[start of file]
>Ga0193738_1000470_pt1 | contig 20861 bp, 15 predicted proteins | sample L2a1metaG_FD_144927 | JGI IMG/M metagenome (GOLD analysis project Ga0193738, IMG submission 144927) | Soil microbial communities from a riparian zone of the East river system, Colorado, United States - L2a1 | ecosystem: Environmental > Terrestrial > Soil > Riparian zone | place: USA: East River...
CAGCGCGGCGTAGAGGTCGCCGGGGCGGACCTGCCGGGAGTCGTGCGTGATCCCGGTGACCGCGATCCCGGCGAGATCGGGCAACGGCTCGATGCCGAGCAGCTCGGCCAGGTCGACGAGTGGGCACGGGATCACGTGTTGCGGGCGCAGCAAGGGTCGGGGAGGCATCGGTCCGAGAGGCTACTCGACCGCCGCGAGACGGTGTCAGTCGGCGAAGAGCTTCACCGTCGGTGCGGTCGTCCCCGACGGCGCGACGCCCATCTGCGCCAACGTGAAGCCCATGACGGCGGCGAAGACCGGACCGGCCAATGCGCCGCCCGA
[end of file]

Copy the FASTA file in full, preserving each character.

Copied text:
>Ga0193738_1000470_pt1 | contig 20861 bp, 15 predicted proteins | sample L2a1metaG_FD_144927 | JGI IMG/M metagenome (GOLD analysis project Ga0193738, IMG submission 144927) | Soil microbial communities from a riparian zone of the East river system, Colorado, United States - L2a1 | ecosystem: Environmental > Terrestrial > Soil > Riparian zone | place: USA: East River...
CAGCGCGGCGTAGAGGTCGCCGGGGCGGACCTGCCGGGAGTCGTGCGTGATCCCGGTGACCGCGATCCCGGCGAGATCGGGCAACGGCTCGATGCCGAGCAGCTCGGCCAGGTCGACGAGTGGGCACGGGATCACGTGTTGCGGGCGCAGCAAGGGTCGGGGAGGCATCGGTCCGAGAGGCTACTCGACCGCCGCGAGACGGTGTCAGTCGGCGAAGAGCTTCACCGTCGGTGCGGTCGTCCCCGACGGCGCGACGCCCATCTGCGCCAACGTGAAGCCCATGACGGCGGCGAAGACCGGACCGGCCAATGCGCCGCCCGA